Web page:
CINCINNATI -- Regional airline Comair said last week's deal with its pilots on wage cuts and other concessions will produce the savings from employees needed to leave bankruptcy protection.
Now, the Delta Air Lines Inc. subsidiary must focus on what has to be done to secure its long-term survival.
"My personal hope is that last night's news truly signals the beginning of a new chapter for our company," Comair President Don Bornhorst said.
Bornhorst said he hopes all groups can have a renewed focus on maintaining quality, serving customers and supporting each other so Comair can "compete aggressively in the marketplace."
Comair is one of the regional carriers under contract with Delta at Gerald R. Ford International Airport.
Fifteen months after filing for Chapter 11 bankruptcy, along with Delta, Comair reached a tentative agreement shortly after midnight Monday with the union representing its 1,500 pilots.
The agreement still must be voted on by pilots, but Comair seems to have the final piece to complete its restructuring plan to save $70 million annually.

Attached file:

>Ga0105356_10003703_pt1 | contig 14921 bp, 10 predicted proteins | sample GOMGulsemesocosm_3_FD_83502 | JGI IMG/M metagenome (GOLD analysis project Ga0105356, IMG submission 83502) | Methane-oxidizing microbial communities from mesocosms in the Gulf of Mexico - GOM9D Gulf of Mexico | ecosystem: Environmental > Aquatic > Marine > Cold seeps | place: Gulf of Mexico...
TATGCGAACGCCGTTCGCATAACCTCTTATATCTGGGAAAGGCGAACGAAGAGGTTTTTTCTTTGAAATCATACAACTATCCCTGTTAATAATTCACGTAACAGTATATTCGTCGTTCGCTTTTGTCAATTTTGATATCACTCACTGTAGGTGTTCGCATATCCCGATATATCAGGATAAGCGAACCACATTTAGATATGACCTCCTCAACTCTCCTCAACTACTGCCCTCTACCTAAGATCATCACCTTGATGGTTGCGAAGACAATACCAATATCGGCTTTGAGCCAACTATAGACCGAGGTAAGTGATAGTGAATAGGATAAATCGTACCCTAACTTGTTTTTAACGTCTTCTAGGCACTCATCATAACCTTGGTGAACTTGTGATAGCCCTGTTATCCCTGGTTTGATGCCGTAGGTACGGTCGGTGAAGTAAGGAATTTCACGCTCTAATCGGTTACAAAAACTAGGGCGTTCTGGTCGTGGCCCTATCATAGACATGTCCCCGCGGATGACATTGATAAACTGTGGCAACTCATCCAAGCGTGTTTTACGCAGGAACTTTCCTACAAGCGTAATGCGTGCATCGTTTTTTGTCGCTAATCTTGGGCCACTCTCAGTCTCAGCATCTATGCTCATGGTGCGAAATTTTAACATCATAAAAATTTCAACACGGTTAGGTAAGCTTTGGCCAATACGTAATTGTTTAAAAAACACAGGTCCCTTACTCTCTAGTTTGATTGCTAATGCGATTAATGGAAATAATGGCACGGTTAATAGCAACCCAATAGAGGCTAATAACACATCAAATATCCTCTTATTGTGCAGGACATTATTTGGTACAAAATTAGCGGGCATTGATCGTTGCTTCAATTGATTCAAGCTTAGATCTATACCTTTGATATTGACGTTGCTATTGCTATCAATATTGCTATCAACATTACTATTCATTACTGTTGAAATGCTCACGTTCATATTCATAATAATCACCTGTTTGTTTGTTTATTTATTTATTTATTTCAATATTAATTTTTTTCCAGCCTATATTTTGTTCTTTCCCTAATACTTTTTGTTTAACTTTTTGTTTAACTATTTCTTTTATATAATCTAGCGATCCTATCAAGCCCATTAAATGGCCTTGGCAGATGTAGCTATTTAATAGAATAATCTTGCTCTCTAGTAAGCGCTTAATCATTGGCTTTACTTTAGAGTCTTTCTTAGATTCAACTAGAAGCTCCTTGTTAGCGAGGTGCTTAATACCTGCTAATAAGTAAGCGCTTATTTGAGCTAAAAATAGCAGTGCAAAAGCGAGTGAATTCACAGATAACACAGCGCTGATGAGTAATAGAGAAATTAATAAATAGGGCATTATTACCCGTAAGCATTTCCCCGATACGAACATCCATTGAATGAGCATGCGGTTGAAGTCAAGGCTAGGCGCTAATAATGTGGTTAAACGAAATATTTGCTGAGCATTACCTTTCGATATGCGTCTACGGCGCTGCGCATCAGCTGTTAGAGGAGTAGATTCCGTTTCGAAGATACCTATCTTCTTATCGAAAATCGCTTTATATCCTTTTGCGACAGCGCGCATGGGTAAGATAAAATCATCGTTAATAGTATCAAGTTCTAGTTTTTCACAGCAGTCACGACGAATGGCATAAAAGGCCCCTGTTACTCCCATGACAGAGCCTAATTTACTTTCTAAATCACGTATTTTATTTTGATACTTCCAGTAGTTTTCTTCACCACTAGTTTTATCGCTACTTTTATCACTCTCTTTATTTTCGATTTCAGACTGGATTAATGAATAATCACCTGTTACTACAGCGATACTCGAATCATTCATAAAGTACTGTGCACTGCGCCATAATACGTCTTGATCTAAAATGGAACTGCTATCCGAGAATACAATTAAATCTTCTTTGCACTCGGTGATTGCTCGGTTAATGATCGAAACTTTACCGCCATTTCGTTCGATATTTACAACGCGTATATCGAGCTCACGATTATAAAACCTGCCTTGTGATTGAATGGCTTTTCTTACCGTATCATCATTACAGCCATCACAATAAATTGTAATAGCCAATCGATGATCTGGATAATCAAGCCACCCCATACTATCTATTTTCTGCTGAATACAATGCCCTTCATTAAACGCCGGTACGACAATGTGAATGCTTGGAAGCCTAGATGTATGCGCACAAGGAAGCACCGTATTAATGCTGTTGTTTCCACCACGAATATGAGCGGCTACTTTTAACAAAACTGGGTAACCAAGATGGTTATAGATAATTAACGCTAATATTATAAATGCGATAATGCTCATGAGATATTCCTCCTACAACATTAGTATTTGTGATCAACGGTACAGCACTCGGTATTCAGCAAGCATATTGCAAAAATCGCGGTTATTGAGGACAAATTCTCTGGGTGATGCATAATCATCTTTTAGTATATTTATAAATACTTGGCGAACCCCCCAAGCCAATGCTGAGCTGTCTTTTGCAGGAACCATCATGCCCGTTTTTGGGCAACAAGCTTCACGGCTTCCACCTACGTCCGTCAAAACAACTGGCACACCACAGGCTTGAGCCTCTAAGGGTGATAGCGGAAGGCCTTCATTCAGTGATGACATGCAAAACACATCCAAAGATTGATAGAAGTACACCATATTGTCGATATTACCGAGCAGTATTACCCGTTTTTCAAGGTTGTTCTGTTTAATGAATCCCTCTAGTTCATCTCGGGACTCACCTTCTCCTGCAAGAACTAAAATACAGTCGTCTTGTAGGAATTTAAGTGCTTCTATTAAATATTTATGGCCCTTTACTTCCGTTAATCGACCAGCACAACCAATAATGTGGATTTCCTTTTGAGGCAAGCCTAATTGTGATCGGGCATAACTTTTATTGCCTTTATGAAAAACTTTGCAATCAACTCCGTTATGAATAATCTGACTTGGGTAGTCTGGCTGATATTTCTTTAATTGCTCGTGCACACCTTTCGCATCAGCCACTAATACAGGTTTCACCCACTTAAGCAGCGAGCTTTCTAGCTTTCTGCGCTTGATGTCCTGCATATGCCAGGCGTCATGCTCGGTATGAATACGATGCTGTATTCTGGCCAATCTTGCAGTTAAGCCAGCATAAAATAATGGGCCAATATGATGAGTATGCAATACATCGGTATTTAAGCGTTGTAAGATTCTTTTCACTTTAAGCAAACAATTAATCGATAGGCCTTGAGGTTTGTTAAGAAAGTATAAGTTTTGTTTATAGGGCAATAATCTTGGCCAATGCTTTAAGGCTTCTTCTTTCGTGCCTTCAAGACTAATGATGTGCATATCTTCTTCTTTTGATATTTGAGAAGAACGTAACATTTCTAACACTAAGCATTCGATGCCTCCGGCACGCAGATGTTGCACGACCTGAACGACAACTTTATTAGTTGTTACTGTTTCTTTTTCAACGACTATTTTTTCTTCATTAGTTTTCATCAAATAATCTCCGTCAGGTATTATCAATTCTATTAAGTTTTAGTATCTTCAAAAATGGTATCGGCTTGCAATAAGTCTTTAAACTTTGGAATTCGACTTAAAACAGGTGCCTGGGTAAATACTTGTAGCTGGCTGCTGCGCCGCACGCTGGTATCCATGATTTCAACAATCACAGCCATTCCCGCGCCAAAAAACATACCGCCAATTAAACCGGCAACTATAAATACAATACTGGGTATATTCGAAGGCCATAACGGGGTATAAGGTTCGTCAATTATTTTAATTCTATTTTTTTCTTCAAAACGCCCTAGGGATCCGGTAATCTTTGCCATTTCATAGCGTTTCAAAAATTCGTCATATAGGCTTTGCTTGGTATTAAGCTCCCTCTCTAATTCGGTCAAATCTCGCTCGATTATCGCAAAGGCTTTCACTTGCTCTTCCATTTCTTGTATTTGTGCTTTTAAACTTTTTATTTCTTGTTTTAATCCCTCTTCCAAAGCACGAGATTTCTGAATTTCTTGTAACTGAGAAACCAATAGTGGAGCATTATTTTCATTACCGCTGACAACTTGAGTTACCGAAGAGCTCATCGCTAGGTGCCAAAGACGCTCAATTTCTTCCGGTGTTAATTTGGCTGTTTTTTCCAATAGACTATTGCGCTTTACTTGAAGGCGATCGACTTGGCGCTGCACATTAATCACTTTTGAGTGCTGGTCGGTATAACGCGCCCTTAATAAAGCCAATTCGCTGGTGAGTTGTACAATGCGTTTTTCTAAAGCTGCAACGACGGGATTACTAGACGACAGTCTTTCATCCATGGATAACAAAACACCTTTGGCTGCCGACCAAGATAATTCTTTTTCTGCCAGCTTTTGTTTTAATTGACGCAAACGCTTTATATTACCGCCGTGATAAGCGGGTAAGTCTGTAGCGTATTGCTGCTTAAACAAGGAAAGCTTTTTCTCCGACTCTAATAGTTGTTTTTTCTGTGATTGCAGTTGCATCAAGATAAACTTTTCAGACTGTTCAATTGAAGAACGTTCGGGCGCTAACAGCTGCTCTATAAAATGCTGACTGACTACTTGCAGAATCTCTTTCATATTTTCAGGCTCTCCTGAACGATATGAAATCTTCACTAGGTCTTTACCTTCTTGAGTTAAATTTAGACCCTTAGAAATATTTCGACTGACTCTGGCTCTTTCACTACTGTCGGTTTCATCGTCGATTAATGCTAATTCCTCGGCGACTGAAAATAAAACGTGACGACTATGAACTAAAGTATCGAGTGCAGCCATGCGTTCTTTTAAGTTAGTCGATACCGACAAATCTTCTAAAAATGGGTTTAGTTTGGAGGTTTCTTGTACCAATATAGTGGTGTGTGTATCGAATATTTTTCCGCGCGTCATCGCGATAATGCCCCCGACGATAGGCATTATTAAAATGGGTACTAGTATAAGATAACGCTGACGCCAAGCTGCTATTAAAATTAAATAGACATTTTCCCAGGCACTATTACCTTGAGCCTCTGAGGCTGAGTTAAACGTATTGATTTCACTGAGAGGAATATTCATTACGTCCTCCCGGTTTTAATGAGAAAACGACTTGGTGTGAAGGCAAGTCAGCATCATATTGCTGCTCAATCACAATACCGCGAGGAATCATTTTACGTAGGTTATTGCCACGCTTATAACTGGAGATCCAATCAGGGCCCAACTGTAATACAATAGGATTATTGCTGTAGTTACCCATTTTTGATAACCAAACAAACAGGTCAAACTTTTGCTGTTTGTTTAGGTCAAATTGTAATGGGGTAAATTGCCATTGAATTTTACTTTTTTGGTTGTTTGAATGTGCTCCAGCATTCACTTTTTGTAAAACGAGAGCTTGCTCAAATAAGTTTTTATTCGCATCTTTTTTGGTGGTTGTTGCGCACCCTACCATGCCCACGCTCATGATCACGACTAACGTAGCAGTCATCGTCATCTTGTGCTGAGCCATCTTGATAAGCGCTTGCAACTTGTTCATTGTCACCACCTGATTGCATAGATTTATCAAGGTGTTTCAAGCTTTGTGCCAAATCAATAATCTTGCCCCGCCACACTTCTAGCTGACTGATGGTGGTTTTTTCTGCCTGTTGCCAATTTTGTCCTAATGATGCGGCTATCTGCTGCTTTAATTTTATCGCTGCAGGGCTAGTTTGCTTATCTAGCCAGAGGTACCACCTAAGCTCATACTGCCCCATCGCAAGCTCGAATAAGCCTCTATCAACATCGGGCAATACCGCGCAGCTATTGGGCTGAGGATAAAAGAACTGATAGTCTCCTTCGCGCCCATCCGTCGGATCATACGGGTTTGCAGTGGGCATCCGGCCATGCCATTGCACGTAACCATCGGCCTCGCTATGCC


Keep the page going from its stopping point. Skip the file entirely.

Analysts say the agreements with the pilots and other unions were vital to Comair's plan to emerge successfully from bankruptcy and to remain competitive.
"This removes uncertainty on the status of labor and allows management to put forward a more precise and certain proposal next time Delta flying goes out for contract," said Doug Abbey, an aviation consultant.
Comair lost some of its regional business when Delta shifted the flying of 12 70-seat jets operated by Comair to St. George, Utah-based SkyWest in November.
Delta also has said Comair would have to bid along with other regional airlines for operating up to 143 of Delta's regional jets, including as many as 43 70-seat jets.
Comair estimates that after emerging from bankruptcy -- assuming it doesn't lose any more of its flying through the bidding -- it will have 15 70-seat jets and 115 50-seat jets, down from the 27 70-seat jets and 116 50-seat jets it had shortly after filing for bankruptcy.
Mike Boyd, an aviation industry analyst, said that 50-seat segment of the market is declining.
"We're projecting over 600 50-seat jets will go out of service over the next 10 years," Boyd said. "Operating 50-seat jets will be like having a factory that makes black-and-white TVs."
Boyd said he is not optimistic about Comair's chances for survival if it remains solely with 50-seaters and cannot provide competitive costs.
"Cost is everything," Boyd said. "Comair has the quality, but costs will be the challenge."
News stories provided by third parties are not edited by "Site Publication" staff. For suggestions and comments, please click the Contact link at the bottom of this page.